Drug treatments for rheumatoid arthritis: looking backwards to move forwardsBMJ 2015; 350 doi: https://doi.org/10.1136/bmj.h1192 (Published 13 March 2015) Cite this as: BMJ 2015;350:h1192
- Pierre Miossec, professor of clinical immunology
- 1Department of Clinical Immunology and Rheumatology and Immunogenomics and Inflammation research Unit, University of Lyon, Edouard Herriot Hospital, 69437 Lyon, France
Over the past 40 years the clinical picture has improved for patients with rheumatoid arthritis thanks to key steps in drug development and care strategy. These steps include the introduction of methotrexate in 1980 and the first inhibitors of tumour necrosis factor (TNF) in 2000. This was followed by the development of new biotechnology products to target other cytokines, cell subsets, and cell interaction pathways. All these products are expensive drugs with obvious consequences for health systems with limited resources.
In parallel, trials have also continued to test old drugs used in new more modern ways, starting with the combination of methotrexate, sulfasalazine, and hydroxychloroquine. The real surprise came from a recent demonstration that this combination was as effective as the combination of methotrexate and the TNF inhibitor etanercept.1 2 The linked paper by Scott and colleagues (doi:10.1136/bmj.h1046) is another example of a trial of TNF inhibitors compared with intensive treatment comprising a combination of conventional disease modifying anti-rheumatic drugs.3 The primary objective of this non-inferiority trial was to examine whether the drug combination could achieve similar clinical benefits to a TNF inhibitor but at lower costs.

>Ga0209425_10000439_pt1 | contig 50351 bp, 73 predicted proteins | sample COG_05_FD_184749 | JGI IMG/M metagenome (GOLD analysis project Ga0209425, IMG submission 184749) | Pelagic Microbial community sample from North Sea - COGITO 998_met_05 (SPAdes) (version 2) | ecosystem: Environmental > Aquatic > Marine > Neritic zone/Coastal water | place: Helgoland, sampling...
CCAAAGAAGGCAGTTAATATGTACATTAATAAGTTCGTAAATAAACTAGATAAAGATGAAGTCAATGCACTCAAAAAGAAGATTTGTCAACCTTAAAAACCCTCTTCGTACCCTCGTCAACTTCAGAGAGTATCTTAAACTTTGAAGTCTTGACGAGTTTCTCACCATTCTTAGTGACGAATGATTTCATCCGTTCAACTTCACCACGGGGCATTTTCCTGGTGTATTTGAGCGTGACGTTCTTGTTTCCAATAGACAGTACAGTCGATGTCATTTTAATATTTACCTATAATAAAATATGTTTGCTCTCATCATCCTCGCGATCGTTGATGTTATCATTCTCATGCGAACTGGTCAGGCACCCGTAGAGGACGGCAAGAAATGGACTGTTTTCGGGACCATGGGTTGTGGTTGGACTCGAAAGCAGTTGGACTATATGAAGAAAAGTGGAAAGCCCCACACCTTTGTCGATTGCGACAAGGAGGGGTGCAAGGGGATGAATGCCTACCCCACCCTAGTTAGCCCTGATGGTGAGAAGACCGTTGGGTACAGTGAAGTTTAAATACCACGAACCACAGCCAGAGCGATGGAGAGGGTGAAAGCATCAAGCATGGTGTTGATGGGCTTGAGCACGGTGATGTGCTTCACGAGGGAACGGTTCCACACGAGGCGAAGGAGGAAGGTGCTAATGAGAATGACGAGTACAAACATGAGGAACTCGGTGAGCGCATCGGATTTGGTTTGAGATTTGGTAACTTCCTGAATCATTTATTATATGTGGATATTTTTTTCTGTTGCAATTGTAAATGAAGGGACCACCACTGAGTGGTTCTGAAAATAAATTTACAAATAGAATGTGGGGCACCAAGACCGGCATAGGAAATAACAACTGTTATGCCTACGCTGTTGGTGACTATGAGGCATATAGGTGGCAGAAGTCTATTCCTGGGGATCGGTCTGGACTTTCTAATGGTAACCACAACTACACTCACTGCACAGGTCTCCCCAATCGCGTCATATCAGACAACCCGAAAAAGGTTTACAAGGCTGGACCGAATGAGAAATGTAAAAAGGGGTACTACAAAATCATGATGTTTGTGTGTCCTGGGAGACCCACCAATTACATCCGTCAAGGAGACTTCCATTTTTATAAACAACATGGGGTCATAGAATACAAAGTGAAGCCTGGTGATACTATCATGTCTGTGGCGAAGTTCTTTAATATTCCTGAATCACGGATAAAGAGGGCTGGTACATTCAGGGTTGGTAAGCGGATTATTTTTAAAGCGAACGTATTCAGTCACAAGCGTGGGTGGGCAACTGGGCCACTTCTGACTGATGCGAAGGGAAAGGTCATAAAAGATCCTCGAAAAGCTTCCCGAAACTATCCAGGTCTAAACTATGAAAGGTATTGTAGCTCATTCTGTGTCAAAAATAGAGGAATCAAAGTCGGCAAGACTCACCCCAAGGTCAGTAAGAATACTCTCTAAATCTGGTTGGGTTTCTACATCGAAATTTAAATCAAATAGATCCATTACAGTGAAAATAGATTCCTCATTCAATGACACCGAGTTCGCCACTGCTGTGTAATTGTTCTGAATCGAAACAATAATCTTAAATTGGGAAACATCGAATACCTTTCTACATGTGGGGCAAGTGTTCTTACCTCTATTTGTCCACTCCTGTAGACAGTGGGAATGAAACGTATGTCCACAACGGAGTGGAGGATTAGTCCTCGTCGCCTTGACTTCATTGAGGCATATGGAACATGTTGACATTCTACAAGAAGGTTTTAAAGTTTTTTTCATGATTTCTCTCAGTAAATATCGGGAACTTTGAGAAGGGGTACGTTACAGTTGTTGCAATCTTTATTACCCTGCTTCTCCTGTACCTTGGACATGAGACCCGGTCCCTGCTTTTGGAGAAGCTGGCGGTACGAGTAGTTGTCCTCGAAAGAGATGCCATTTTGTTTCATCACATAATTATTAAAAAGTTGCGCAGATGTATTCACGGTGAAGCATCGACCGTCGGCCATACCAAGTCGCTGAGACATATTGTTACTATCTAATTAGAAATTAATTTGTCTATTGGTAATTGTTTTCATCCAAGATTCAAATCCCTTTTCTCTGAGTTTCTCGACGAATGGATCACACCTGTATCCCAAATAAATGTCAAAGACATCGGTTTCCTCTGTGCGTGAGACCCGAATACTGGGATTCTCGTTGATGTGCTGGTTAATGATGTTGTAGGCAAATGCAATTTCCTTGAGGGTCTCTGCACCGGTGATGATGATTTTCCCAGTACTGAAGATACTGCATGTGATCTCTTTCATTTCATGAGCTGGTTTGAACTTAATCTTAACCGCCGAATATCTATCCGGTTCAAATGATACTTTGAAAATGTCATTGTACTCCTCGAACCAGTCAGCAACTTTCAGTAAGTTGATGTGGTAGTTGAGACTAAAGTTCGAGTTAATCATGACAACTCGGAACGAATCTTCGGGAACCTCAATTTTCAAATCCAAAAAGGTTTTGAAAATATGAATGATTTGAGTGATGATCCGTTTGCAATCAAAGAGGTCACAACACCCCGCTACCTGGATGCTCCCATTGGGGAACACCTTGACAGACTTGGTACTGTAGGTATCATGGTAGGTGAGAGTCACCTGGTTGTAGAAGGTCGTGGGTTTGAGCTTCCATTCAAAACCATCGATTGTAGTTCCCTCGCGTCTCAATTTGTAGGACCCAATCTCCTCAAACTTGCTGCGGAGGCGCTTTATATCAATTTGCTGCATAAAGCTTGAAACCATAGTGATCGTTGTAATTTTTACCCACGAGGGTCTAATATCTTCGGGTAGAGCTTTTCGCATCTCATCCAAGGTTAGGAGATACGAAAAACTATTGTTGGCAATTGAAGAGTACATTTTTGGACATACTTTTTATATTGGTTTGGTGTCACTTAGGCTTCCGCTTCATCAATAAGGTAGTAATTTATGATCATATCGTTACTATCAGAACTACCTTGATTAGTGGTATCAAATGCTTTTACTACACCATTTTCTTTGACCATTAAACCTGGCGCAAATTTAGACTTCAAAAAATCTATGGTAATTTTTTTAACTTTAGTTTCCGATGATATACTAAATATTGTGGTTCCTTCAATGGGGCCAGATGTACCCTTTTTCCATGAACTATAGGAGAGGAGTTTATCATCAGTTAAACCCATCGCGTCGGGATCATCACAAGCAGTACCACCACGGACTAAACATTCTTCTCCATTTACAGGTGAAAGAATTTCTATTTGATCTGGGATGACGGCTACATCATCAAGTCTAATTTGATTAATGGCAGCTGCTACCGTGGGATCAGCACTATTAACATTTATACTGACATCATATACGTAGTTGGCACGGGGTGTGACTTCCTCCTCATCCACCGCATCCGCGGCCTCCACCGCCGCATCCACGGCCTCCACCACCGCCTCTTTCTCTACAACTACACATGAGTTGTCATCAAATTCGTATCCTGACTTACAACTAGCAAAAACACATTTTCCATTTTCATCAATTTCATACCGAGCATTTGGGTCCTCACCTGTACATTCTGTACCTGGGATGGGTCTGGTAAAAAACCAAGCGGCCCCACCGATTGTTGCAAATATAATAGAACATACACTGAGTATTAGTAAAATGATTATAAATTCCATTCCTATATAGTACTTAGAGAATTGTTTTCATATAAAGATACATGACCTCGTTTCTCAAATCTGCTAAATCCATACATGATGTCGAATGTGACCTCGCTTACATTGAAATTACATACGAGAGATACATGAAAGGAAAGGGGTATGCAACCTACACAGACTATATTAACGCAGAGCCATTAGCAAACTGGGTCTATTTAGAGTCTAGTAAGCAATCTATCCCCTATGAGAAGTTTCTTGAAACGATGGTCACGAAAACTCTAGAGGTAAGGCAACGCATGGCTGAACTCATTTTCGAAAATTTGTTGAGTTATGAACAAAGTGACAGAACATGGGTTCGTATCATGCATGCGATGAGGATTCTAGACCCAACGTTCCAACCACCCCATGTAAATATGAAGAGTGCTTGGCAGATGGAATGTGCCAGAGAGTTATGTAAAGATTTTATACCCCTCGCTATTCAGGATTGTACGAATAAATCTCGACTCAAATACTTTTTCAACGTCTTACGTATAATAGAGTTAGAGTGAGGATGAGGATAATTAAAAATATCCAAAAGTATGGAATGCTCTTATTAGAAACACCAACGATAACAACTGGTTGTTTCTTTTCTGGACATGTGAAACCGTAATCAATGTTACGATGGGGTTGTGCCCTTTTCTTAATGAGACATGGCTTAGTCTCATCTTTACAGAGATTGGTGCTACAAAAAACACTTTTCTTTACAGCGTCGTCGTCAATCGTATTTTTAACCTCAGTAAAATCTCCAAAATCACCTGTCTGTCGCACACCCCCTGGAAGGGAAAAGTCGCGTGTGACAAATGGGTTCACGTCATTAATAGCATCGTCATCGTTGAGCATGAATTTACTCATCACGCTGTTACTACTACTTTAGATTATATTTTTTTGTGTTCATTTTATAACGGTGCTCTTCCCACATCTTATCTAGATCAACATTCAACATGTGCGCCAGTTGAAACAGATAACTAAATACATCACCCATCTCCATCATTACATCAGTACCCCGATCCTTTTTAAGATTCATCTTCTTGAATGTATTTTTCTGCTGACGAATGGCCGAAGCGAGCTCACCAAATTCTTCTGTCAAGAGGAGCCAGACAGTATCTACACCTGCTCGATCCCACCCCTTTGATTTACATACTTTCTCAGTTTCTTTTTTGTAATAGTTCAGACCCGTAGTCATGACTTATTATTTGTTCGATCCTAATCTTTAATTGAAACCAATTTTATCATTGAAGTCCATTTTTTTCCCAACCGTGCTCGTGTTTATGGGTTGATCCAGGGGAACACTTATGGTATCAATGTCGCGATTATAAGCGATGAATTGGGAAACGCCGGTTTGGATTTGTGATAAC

This open label pragmatic trial (called the TACIT trial) included patients with rheumatoid arthritis who were eligible for TNF inhibitors under current guidance from the National Institute for Health and Care Excellence. Of 432 patients screened, 101 started treatment with a TNF inhibitor and 104 started treatment with the drug combination. Various drugs were used during the trial, to reflect routine practice. The most common TNF inhibitor was adalimumab (58/101) and the most common drug combination was methotrexate and leflunomide (62/104).
The primary outcome was the change in disability scores (health assessment questionnaire, range 0.00 to 3.00) over 12 months. Scores decreased in both groups, but slightly more in the group treated initially with disease modifying drugs (−0.45 v −0.30). The difference was below the authors’ prespecified threshold for non-inferiority (0.22). Changes in quality of life, progression of erosions, rate of induction of remission (44/101 with TNF v 36/104 with combination drugs), and serious adverse events (18/101 v 10/104) were comparable in both treatment arms. In conclusion, drug combinations resulted in non-inferior outcomes compared with starting TNF inhibitors. There were also differences. At six months, TNF inhibitors were associated with lower disease activity relative to drug combinations, a difference not seen at 12 months, and indicating the rapid effect of TNF inhibition. Conversely, drug combinations were associated with lower health and social care costs, saving £3615 (€4930; $5585) per patient during in the first six months and £1930 per patient during months 6-12.